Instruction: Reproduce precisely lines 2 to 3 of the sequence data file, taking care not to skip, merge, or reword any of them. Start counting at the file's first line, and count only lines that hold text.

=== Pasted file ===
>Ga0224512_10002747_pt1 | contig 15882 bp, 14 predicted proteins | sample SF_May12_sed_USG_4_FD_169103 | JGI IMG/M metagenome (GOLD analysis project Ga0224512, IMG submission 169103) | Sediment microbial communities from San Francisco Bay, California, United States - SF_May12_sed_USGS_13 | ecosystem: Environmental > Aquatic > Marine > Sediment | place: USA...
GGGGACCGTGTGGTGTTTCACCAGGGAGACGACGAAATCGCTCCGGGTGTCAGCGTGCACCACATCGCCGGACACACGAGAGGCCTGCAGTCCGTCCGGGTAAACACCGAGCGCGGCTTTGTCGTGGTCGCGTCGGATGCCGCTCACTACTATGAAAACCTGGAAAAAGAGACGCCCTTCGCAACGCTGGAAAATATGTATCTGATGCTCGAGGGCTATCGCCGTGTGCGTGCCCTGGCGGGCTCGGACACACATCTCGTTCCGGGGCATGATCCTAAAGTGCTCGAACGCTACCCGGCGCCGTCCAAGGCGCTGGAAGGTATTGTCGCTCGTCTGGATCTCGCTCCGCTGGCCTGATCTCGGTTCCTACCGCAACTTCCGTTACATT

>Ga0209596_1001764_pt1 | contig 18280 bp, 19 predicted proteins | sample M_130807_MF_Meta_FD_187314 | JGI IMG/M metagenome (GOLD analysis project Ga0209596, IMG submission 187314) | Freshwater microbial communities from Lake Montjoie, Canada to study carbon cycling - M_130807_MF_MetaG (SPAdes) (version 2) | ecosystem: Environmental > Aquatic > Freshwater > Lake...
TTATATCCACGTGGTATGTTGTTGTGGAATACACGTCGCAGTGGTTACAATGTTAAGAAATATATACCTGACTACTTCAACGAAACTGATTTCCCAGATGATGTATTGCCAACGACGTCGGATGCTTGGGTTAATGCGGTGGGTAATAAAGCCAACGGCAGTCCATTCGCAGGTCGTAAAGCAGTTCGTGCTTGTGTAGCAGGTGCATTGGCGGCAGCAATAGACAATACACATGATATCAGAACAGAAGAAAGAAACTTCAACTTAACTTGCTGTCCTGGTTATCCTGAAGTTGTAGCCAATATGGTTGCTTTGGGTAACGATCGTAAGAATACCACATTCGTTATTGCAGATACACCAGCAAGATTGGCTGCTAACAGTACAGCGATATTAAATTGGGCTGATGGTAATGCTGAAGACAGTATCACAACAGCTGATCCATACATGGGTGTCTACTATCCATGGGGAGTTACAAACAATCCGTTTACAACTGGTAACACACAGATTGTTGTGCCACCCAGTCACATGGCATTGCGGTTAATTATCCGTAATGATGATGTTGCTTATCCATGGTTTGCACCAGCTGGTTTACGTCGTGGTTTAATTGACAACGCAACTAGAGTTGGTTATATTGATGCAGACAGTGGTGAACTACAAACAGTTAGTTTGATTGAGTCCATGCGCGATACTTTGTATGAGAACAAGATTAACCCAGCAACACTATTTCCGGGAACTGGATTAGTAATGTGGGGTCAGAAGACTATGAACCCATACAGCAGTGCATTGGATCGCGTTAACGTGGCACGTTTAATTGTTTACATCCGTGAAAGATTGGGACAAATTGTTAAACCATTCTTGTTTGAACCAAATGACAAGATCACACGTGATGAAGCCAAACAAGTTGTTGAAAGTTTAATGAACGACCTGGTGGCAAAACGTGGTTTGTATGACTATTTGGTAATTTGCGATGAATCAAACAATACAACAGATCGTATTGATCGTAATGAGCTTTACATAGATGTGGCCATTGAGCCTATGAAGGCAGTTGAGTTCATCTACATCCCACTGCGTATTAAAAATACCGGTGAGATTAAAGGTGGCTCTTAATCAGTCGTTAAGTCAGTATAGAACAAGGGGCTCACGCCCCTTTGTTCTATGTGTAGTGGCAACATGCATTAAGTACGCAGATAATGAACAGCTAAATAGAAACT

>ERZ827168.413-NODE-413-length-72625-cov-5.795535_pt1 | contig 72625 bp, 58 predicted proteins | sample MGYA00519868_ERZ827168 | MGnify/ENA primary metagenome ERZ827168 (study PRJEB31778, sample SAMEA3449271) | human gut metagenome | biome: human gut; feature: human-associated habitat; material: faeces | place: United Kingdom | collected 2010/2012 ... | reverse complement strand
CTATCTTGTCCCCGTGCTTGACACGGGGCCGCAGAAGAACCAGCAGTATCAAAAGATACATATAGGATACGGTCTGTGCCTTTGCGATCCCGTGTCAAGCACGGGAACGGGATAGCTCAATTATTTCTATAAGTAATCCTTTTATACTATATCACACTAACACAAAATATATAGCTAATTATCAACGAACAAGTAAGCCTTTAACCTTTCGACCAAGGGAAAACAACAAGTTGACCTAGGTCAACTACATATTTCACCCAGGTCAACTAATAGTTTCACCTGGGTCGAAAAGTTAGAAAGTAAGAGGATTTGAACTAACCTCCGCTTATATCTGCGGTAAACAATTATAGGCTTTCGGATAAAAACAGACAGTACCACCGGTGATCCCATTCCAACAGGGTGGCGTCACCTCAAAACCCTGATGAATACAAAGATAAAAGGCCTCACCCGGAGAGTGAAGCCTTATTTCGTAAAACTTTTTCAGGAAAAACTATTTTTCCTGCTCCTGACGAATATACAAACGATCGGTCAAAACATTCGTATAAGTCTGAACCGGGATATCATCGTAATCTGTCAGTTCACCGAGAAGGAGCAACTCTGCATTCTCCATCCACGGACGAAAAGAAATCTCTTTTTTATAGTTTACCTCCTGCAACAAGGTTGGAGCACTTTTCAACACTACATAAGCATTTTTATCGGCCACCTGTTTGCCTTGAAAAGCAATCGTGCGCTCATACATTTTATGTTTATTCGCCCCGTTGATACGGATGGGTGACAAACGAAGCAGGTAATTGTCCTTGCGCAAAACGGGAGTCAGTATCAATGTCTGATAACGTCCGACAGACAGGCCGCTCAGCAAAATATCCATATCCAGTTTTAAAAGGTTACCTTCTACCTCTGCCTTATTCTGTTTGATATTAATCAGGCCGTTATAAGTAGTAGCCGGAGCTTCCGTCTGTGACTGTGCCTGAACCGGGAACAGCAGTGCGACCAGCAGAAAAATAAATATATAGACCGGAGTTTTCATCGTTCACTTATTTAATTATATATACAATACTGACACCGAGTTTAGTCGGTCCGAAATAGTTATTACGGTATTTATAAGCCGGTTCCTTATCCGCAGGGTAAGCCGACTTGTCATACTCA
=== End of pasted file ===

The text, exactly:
GGGGACCGTGTGGTGTTTCACCAGGGAGACGACGAAATCGCTCCGGGTGTCAGCGTGCACCACATCGCCGGACACACGAGAGGCCTGCAGTCCGTCCGGGTAAACACCGAGCGCGGCTTTGTCGTGGTCGCGTCGGATGCCGCTCACTACTATGAAAACCTGGAAAAAGAGACGCCCTTCGCAACGCTGGAAAATATGTATCTGATGCTCGAGGGCTATCGCCGTGTGCGTGCCCTGGCGGGCTCGGACACACATCTCGTTCCGGGGCATGATCCTAAAGTGCTCGAACGCTACCCGGCGCCGTCCAAGGCGCTGGAAGGTATTGTCGCTCGTCTGGATCTCGCTCCGCTGGCCTGATCTCGGTTCCTACCGCAACTTCCGTTACATT

>Ga0209596_1001764_pt1 | contig 18280 bp, 19 predicted proteins | sample M_130807_MF_Meta_FD_187314 | JGI IMG/M metagenome (GOLD analysis project Ga0209596, IMG submission 187314) | Freshwater microbial communities from Lake Montjoie, Canada to study carbon cycling - M_130807_MF_MetaG (SPAdes) (version 2) | ecosystem: Environmental > Aquatic > Freshwater > Lake...